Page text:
Is it any good?

It's hard to criticize such an earnest story, which follows a man who seems like the kindest, least egocentric winner of any talent competition. Corden, whose singing voice was dubbed by the real-life Potts, does a fine job with the role, which requires him to make a sweet, nerdy, opera singer deserving of a feature-length film. So what is it that makes Paul stand out among all those other fame-hungry contestants? Well, he's actually quite talented, and he's not obsessed with the spotlight so much as expressing himself artistically in the only way he knows how -- through song.

Potts' on-screen support is played by his hilariously lazy store manager Braddon (comedic actor Mackenzie Crook, best known for The Office and Pirates of the Caribbean); his patient, ever-encouraging love, Julz; his loving mother (Julie Walters, once again playing a fierce mama bear); and his father (Colm Meaney), who doesn't understand why Paul can't be content with a mine or factory job like him and his mates. The secondary characters add much-needed spice to the otherwise vanilla story. Even though it's occasionally bland and predictable, there's an adorably winning quality to Corden's portrayal of Potts, so by the time he's on Britain's Got Talent, we're all cheering for him to belt out his aria and prove Pavarotti wrong.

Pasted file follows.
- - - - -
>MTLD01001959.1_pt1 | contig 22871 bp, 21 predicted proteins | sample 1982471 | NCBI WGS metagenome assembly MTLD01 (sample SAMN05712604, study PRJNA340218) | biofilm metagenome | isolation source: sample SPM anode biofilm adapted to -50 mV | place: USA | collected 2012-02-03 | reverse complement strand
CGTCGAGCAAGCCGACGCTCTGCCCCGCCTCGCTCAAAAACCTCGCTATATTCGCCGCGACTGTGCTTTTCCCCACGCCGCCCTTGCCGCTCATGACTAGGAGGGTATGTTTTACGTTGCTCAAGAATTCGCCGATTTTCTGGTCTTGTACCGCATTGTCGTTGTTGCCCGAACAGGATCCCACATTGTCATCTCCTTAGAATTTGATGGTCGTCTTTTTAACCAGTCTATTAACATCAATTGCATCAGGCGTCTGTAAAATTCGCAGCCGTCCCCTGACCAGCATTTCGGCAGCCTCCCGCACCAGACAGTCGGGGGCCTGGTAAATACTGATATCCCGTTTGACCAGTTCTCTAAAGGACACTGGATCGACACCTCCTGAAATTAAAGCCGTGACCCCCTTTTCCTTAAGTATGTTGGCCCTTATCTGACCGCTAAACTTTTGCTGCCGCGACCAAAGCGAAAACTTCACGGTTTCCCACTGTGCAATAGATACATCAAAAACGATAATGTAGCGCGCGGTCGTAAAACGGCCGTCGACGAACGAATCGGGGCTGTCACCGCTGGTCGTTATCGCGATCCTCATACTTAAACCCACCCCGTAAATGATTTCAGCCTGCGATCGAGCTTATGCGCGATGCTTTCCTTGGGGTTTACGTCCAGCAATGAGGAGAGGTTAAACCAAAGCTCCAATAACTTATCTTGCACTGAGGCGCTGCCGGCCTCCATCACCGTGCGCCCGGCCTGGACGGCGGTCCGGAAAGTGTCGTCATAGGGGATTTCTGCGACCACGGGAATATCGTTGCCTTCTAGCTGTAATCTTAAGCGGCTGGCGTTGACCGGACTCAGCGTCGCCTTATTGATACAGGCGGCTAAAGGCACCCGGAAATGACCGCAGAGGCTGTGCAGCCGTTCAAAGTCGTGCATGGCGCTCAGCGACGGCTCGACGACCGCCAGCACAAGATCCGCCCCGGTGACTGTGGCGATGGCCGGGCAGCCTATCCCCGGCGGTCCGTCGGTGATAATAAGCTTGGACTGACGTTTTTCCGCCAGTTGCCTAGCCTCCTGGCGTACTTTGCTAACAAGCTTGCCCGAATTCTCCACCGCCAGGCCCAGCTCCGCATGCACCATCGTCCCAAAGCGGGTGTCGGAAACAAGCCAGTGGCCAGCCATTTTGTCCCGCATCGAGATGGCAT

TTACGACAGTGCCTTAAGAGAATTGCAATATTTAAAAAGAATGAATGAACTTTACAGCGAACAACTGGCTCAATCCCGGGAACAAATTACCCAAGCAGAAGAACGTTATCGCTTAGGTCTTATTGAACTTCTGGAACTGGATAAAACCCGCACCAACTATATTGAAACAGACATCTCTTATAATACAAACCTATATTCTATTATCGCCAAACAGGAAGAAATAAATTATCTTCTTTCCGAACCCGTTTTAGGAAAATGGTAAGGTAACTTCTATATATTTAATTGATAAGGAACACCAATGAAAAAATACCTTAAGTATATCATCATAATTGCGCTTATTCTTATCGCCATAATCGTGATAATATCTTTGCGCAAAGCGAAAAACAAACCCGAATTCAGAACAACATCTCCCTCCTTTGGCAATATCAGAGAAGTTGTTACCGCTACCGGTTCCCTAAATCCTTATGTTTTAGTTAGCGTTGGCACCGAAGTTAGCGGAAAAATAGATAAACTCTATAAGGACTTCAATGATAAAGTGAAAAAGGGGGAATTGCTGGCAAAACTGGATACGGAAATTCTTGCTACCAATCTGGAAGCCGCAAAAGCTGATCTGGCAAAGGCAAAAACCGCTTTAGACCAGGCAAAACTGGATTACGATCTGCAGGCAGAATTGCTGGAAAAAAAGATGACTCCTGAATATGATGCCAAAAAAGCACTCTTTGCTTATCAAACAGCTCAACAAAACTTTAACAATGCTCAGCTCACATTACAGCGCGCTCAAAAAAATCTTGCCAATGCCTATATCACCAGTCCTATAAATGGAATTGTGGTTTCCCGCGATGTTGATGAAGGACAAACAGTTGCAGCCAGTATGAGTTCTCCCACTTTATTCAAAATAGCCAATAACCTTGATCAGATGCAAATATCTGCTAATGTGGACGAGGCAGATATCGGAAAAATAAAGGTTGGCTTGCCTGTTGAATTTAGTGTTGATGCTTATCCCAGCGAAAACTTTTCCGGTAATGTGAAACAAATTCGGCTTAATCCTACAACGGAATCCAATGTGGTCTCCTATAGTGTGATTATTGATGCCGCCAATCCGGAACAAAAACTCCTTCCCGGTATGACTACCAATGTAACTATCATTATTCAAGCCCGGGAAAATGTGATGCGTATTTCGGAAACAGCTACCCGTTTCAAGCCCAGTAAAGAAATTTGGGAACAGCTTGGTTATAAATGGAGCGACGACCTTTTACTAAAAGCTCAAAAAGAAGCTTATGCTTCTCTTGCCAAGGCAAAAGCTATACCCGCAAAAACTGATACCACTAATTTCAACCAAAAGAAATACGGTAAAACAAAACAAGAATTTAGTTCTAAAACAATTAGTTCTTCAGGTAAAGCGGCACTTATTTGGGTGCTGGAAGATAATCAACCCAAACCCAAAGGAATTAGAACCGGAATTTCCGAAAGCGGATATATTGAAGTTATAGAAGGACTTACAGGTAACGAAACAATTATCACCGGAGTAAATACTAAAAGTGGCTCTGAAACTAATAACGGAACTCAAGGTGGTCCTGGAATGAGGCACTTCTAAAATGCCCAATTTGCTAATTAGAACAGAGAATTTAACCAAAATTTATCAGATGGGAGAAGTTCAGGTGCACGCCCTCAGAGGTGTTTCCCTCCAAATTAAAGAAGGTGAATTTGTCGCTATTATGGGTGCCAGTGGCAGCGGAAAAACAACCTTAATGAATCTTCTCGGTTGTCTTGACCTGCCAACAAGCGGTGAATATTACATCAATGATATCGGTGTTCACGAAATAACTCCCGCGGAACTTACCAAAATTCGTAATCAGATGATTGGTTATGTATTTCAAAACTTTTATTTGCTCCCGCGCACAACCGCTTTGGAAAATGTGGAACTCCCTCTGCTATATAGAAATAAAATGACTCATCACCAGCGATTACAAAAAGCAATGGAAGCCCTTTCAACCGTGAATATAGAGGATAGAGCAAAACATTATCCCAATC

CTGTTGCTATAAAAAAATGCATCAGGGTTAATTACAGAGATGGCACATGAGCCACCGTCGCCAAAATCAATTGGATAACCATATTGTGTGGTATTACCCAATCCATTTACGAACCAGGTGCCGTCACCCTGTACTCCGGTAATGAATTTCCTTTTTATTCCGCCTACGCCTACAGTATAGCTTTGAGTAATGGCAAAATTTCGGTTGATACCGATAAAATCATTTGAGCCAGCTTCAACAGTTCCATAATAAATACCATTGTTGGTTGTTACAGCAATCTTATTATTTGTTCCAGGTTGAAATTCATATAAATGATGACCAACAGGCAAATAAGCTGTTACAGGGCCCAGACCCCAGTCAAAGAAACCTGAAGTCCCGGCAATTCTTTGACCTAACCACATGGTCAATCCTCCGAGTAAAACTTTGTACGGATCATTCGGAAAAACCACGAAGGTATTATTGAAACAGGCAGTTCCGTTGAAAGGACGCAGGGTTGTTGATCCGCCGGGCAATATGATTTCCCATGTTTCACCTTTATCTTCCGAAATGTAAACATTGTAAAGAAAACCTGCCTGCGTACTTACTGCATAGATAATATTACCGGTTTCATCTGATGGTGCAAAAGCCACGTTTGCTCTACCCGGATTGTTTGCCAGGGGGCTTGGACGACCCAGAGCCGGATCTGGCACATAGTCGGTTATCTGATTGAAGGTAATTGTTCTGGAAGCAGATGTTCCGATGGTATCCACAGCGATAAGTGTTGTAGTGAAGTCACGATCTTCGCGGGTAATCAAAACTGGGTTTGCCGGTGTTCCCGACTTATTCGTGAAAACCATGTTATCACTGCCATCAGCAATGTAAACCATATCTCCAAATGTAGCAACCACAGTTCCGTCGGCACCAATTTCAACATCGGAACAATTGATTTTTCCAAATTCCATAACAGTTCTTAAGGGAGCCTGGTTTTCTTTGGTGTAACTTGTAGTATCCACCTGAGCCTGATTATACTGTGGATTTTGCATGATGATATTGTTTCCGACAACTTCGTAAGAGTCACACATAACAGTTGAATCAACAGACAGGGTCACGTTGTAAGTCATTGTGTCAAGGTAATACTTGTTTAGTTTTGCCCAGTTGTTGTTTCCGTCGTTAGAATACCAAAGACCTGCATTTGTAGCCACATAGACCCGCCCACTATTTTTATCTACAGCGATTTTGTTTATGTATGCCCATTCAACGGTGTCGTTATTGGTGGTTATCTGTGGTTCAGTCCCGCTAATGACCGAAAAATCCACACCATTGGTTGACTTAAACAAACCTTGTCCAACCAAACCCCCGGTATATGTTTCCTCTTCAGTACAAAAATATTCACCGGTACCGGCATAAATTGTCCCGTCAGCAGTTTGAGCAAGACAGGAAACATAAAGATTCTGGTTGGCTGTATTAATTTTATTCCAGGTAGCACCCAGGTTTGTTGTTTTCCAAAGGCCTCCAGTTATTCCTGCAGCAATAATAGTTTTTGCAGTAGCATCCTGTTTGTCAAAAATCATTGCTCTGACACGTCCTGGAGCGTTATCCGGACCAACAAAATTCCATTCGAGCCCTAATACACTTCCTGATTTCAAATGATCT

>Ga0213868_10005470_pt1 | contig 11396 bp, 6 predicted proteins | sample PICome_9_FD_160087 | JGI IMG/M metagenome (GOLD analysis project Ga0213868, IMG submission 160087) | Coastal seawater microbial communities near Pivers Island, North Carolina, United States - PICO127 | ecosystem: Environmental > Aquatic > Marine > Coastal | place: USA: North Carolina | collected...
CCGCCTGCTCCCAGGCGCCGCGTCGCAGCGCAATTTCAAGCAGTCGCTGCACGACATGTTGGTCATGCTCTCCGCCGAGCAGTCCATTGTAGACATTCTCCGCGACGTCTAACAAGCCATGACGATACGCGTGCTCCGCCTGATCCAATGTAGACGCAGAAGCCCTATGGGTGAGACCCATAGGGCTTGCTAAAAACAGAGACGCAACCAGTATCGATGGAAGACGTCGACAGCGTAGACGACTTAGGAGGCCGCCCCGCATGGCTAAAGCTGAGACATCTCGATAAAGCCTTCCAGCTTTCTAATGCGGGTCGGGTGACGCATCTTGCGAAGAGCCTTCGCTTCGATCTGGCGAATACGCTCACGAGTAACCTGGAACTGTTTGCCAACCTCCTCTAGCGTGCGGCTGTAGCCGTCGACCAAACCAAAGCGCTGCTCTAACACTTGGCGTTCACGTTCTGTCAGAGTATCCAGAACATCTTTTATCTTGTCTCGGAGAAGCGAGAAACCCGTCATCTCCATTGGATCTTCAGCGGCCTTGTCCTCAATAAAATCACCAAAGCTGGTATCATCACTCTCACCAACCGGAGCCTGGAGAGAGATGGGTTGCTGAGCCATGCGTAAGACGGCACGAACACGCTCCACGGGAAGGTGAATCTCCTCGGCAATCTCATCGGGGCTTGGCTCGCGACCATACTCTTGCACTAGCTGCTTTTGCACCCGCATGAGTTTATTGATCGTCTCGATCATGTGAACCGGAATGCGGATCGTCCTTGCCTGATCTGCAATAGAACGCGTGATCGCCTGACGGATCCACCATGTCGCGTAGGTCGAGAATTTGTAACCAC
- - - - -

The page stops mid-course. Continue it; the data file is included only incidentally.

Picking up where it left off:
Talk to your kids about ...

  • Families can talk about the appeal of televised talent shows and their winners. Why is it compelling to see how one of these winners got his start?

  • How is bullying portrayed in the movie? In what ways does the bullying affect Paul as he grows up? Does he overcome the hurt easily? What are the long-term consequences of bullying?

  • How do biographical films about lesser-known people compare to those about legendary historical figures? Do you think this story is more relatable, since it's more contemporary?

Movie details